The idea that the big futures exchanges of the day would break into equity indexes had been around for a while, and it came almost exactly 25 years after the launch of the S&P, which expanded to 500 stocks in 1957. However, it was an issue that vexed market regulators, raising the ire of the Securities and Exchange Commission, in particular.

“They saw futures traders as wily farm boys and cowboys who were moving in through the back door of the stock market, where they believed they had God-intended jurisdiction,” wrote Emily Lambert, in her book, “The Futures: The Rise of the Speculator and the Origins of the World’s Biggest Markets.”

The regulators, CFTC and the SEC, eventually hashed out an accord to allow futures exchanges to invade the holy grail of stocks, including accepting the idea that futures sellers could be settled with cash rather than delivering stocks.

CME’s application won approval on April 20, 1982, and trading began the next day. “The Merc had an army of traders willing to quote bids and offers,” Lambert wrote.

 

Building a liquidity ecosystem

Today, the S&P futures universe has evolved to include a suite of instruments.

“Over that time, passive investment has evolved from a fringe concept to perhaps the most significant force in today’s investment management industry,” says Jamie Farmer, Managing Director of Index Data Services at S&P Dow Jones Indices. “That broad adoption has occurred concurrent to the development of a liquidity ecosystem second to none.”

One of its biggest innovations was the introduction of the E-mini S&P in 1997, as a way of attracting smaller players.

And the plan worked. Some 2.9 million of the big S&P contracts traded in its maiden year in 1982, and in the next year volume more than doubled to more than 8 million. But that contract peaked at 31.4 million in 1998 after the introduction of the E-mini.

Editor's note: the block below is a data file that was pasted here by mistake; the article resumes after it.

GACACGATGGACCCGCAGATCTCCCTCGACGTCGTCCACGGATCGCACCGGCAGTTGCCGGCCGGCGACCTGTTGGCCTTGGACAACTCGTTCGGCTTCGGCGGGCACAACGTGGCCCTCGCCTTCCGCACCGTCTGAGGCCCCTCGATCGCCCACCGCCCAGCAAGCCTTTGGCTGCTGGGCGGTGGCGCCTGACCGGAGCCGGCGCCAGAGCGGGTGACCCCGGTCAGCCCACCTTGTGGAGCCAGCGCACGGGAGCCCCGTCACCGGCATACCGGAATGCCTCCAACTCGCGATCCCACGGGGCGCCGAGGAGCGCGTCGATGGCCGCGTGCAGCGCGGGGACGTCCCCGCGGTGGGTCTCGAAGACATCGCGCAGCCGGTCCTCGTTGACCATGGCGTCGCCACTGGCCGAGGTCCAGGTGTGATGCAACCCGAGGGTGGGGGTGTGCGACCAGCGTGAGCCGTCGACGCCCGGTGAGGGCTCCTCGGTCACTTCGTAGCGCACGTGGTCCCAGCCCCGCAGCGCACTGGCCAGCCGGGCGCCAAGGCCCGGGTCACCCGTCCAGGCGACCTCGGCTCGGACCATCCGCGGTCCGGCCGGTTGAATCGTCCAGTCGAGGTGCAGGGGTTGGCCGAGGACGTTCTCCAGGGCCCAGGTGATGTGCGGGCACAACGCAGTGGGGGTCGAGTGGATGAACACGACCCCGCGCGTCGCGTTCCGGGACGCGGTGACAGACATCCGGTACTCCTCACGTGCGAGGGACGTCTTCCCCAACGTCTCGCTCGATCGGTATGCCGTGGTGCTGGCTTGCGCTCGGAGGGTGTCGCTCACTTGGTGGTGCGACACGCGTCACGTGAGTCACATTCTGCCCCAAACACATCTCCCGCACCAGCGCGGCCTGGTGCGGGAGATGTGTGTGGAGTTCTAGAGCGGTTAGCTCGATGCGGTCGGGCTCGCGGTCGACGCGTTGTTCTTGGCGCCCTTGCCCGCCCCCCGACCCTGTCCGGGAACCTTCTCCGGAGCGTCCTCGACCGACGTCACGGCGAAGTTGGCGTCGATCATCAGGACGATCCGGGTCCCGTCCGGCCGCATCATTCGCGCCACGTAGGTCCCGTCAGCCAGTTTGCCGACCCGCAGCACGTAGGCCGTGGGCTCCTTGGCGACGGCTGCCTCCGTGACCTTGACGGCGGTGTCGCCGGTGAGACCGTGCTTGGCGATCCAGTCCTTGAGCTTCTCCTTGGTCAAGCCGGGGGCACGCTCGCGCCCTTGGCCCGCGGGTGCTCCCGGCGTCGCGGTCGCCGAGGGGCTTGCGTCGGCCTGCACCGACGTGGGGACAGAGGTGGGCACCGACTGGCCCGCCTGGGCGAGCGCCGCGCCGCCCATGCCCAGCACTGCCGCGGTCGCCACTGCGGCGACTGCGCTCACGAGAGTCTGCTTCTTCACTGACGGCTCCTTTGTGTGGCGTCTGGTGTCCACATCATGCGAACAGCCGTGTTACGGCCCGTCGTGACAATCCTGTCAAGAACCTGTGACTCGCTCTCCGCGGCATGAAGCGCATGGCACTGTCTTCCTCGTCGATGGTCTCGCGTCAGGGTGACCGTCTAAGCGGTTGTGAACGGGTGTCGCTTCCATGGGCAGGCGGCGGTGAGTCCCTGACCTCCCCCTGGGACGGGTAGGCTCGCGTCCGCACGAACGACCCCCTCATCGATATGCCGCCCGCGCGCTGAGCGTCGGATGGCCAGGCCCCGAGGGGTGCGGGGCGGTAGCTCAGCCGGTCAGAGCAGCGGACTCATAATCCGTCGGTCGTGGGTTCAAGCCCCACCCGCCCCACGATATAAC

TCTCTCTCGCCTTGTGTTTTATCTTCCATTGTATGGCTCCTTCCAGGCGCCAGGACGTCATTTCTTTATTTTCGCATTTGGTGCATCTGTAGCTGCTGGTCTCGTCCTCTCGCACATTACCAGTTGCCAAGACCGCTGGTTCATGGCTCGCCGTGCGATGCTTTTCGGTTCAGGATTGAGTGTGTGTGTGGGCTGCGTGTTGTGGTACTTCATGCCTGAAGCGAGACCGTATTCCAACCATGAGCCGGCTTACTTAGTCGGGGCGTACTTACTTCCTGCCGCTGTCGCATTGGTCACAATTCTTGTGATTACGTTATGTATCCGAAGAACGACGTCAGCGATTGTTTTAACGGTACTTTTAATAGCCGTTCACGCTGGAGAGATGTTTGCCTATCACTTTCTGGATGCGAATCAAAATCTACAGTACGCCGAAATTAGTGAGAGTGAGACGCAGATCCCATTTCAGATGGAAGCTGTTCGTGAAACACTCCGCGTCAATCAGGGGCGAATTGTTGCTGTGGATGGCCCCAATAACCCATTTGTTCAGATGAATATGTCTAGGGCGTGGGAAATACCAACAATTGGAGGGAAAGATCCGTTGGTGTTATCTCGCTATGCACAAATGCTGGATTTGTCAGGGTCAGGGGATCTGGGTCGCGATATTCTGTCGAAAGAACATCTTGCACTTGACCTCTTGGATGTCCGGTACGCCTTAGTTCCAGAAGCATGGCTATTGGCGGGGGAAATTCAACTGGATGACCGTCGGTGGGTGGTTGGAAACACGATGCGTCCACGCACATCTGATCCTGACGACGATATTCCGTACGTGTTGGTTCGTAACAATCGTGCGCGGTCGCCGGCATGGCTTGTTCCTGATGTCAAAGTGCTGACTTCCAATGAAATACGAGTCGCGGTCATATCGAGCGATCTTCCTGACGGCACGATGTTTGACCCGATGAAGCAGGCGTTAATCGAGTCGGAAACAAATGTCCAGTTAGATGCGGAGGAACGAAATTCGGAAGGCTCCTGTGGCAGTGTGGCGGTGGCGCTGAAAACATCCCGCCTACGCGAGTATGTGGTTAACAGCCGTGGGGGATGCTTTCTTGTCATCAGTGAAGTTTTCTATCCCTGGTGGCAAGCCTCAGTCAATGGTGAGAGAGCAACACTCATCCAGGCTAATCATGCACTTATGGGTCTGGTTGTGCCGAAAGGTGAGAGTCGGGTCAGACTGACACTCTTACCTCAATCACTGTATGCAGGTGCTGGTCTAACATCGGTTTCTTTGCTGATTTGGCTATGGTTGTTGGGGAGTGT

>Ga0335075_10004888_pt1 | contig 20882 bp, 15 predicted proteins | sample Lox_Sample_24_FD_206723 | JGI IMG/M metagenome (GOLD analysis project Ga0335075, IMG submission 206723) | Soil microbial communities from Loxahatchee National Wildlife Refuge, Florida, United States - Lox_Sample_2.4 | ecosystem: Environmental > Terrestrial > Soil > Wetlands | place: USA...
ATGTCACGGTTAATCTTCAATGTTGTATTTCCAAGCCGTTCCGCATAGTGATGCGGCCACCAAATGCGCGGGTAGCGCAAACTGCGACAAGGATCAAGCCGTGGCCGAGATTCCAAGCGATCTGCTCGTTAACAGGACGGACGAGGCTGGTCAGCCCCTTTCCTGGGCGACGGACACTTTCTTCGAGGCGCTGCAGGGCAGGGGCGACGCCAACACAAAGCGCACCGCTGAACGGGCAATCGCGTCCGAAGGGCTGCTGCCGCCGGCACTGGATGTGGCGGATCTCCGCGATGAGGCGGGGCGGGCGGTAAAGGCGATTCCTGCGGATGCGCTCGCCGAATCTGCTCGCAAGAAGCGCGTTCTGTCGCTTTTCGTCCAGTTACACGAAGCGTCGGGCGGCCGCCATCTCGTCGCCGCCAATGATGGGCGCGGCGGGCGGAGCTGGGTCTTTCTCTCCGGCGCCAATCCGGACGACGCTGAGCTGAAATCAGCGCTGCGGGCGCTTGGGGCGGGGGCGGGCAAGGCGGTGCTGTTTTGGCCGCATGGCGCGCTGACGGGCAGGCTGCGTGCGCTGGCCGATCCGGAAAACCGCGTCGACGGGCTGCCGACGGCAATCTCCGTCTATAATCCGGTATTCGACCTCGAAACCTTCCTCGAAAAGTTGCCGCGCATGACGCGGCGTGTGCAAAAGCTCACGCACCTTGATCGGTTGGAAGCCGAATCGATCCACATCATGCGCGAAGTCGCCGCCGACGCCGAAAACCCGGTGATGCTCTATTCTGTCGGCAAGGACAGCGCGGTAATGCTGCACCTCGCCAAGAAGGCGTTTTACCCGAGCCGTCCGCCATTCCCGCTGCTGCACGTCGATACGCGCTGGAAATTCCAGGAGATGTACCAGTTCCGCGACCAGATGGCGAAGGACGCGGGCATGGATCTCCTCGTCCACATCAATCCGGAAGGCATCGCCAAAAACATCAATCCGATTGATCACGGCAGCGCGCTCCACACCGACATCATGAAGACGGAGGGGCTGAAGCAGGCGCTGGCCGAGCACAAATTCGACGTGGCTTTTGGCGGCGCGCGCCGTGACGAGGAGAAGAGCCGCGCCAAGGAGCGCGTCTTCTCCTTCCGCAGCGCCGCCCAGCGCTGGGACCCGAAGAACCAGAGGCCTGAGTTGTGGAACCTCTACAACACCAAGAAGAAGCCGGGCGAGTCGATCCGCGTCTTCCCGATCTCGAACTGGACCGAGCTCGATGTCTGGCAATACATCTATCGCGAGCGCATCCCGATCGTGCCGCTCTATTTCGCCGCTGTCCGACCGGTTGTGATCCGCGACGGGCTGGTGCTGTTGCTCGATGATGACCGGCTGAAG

The E- mini saw 885,819 contracts traded in its first year, it quadrupled in the second year to 4.5 million, and never looked back after that. In 2016, some 472.7 million contracts traded hands.

Morad Askar, a professional trader in Chicago and known online as FuturesTrader71, is a fan of S&P E-mini because of its orderly nature, and overall transparency.

“The reason I trade them and the reason they are so popular is because they have the liquidity, they have enough eyes on them, they have enough participants in them, that the auction that goes on, the gyration of price can be fairly well predicted,” Askar said in an interview with OpenMarkets.

He said the product is straight forward, and the information and news on stocks are easily available to most people.

“It’s easy to understand, not as complicated as a treasury, or the eurodollar. It’s simple. Everybody understands stocks.”

McCourt, of CME Group, believes the growth in the S&P contract has the potential to continue as the exchange strives to innovate to “alleviate the pain points” for investors worldwide.

“Market participants can always use a product that solves a problem and increases efficiency.”

Russell Blinch has extensive experience writing about commodities, energy and the environment. His work has appeared in numerous outlets such as the Guardian, DeSmogBlog, Huffington Post, Reuters and at his own site, copycarbon.com. Russell was previously a senior editor with Thomson Reuters where he wore many hats—correspondent, bureau chief, and specialist editor – while being stationed in Ottawa, San Francisco, Singapore, Washington, DC, and Toronto.